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On Mon, 10 Jan 2000, Claus Germer wrote:
> Thus, it seems to me, you were supposed to start with the
> state providing a way for measuring the values of
> commodities according to labor times.
This is to pre-judge the issue. The state issues tokens, in
payment for goods and services. People are willing to accept
those tokens because they require them to cancel their tax
liabilities -- or because they expect to be able to pass them on
to others who need them to cancel their tax liabilities. These
tokens end up circulating in general exchange for
privately-produced goods and services, and the prices of the
latter are denominated in the state-tokens, as unit of account.
Now the question of whether, and if so how, those prices come to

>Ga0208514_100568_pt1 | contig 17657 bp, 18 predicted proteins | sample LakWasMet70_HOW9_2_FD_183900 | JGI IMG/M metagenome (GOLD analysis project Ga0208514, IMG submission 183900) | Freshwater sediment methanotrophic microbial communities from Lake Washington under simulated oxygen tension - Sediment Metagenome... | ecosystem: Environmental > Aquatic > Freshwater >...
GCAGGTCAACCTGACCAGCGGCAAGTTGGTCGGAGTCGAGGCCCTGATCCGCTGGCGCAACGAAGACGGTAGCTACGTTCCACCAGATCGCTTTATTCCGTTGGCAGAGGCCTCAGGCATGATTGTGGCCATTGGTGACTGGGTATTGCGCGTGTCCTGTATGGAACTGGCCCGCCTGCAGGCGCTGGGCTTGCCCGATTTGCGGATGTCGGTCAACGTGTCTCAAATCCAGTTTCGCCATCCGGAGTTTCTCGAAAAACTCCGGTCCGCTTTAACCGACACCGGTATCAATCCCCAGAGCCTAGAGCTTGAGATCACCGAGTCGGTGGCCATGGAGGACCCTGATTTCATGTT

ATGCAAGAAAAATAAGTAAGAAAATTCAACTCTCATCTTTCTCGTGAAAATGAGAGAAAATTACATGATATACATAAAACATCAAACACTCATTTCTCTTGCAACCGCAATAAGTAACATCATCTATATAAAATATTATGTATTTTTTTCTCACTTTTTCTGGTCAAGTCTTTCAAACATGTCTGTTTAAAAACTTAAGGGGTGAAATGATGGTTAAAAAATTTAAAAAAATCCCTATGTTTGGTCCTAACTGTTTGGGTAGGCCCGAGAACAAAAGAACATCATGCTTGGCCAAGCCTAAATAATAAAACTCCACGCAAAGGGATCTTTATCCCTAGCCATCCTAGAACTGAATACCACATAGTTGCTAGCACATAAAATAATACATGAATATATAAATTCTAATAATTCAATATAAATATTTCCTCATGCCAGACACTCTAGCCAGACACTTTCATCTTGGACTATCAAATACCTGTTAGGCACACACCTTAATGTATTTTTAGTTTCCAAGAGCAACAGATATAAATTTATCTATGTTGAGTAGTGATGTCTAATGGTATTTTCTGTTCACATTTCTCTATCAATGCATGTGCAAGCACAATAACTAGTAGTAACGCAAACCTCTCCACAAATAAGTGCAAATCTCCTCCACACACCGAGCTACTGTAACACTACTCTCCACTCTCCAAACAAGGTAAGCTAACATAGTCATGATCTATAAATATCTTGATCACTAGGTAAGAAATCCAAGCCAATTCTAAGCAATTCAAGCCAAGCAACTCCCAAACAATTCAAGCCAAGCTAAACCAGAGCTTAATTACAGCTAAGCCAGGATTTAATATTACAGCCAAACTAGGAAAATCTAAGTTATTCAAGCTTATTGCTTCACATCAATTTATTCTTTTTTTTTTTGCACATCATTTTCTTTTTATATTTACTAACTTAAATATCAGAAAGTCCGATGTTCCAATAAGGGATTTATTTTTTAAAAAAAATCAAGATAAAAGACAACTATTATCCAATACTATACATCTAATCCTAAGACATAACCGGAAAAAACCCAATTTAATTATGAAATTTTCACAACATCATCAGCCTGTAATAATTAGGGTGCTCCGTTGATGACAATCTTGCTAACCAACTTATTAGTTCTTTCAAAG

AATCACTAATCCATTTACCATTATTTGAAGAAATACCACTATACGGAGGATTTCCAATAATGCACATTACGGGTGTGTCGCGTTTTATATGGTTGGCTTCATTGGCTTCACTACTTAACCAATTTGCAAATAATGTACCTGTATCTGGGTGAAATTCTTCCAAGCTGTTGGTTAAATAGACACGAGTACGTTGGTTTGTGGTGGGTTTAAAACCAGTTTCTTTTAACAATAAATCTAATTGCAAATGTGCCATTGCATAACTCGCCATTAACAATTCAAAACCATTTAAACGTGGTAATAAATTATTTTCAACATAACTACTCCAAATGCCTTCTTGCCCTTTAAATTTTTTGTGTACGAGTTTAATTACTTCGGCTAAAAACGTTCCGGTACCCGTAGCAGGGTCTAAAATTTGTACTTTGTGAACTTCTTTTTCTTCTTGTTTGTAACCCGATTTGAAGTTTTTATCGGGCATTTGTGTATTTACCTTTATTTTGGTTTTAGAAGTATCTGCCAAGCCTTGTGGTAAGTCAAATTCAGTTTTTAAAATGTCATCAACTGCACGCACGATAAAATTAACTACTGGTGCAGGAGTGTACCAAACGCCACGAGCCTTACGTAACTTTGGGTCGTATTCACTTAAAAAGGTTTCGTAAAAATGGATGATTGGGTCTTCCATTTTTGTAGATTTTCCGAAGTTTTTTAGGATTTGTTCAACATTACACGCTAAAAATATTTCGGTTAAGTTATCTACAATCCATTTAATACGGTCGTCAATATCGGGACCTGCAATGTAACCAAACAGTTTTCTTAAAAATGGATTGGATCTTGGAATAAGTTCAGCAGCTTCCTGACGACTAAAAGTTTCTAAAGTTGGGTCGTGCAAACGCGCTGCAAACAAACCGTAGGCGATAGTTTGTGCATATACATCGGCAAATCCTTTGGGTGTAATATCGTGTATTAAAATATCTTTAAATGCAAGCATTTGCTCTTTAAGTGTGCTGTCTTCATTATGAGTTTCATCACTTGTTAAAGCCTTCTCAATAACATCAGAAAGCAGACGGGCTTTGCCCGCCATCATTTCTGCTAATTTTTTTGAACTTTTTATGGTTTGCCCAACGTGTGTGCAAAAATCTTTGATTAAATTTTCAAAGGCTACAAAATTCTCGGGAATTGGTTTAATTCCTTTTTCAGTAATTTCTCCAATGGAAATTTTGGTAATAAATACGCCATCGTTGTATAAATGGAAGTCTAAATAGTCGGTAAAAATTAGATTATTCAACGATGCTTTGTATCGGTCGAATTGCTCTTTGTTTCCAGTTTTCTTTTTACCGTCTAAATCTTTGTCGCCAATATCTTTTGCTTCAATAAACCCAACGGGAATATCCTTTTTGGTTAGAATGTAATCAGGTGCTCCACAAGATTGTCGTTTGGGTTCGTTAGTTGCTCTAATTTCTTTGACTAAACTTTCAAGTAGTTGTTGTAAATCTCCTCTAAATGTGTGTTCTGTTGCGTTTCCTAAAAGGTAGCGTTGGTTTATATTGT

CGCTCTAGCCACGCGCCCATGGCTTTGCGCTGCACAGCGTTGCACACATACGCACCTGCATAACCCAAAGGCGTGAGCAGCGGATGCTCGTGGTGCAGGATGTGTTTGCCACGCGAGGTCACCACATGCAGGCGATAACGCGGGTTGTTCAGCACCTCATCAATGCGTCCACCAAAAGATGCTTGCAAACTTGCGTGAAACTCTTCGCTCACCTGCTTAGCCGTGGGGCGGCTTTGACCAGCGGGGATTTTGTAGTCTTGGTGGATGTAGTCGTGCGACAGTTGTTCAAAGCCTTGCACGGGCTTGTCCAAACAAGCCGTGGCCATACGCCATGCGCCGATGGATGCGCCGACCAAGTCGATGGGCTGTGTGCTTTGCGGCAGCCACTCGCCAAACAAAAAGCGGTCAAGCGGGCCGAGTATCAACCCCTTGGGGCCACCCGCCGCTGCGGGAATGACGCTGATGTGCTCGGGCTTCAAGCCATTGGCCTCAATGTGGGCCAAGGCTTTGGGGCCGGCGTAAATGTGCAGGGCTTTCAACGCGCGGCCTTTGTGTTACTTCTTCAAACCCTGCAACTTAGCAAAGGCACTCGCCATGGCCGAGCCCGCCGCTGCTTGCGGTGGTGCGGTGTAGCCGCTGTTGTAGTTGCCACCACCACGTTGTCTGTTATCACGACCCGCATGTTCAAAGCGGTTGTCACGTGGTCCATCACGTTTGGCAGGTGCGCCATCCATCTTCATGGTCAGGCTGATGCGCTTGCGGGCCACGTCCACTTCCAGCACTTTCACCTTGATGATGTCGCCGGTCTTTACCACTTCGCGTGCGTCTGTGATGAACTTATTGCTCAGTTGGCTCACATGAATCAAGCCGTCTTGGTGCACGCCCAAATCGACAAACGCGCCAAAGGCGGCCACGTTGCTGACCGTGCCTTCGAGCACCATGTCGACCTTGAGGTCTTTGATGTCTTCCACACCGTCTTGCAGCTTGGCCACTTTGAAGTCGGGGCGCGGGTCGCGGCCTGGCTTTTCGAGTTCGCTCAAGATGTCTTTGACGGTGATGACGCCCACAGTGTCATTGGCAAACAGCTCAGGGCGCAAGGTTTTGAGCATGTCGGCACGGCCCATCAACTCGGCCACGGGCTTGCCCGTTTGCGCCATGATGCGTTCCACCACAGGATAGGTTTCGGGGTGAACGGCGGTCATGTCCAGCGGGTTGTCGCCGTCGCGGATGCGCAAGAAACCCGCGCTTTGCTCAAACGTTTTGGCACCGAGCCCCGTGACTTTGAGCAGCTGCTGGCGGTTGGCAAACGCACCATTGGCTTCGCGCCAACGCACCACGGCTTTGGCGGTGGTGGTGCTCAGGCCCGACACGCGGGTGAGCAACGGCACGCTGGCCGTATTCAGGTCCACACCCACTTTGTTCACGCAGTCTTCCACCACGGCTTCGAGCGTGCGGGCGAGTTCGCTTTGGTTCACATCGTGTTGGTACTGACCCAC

reflect the labour-time required to produce those various
commodities, is a distinct and separate question. But we can be
sure that the answer to this question will not be that the
state-money "measures" the labour content of commodities. That
notion is a theoretical dead-end.
> [Y]ou don't say anything about the way values can be
> measured by a money created by the state...
That is because I believe that _no_ form of money can do any
such thing. Labour values can be _measured_ by an
econometrician using input-output methods, never by money. But
certain economic mechanisms can produce the effect that
money-prices reflect, more or less accurately, labour values.
> [I]t is not clear that for Smith the labor content of
> commodities is common knowledge *in that rude state of
> society*, as he says.
If not, what possible basis does he have for asserting that
barter exchange ratios will be in line with relative required
> Second and more important, it would be better to start from
> Marx, whose theory is the one we are discussing...
True, we are trying to assess Marx's theory of money, but (as
you know) it is my contention that his theory of money is quite
inadequate, so it is not helpful to the debate to propose that
we treat it as the starting point.
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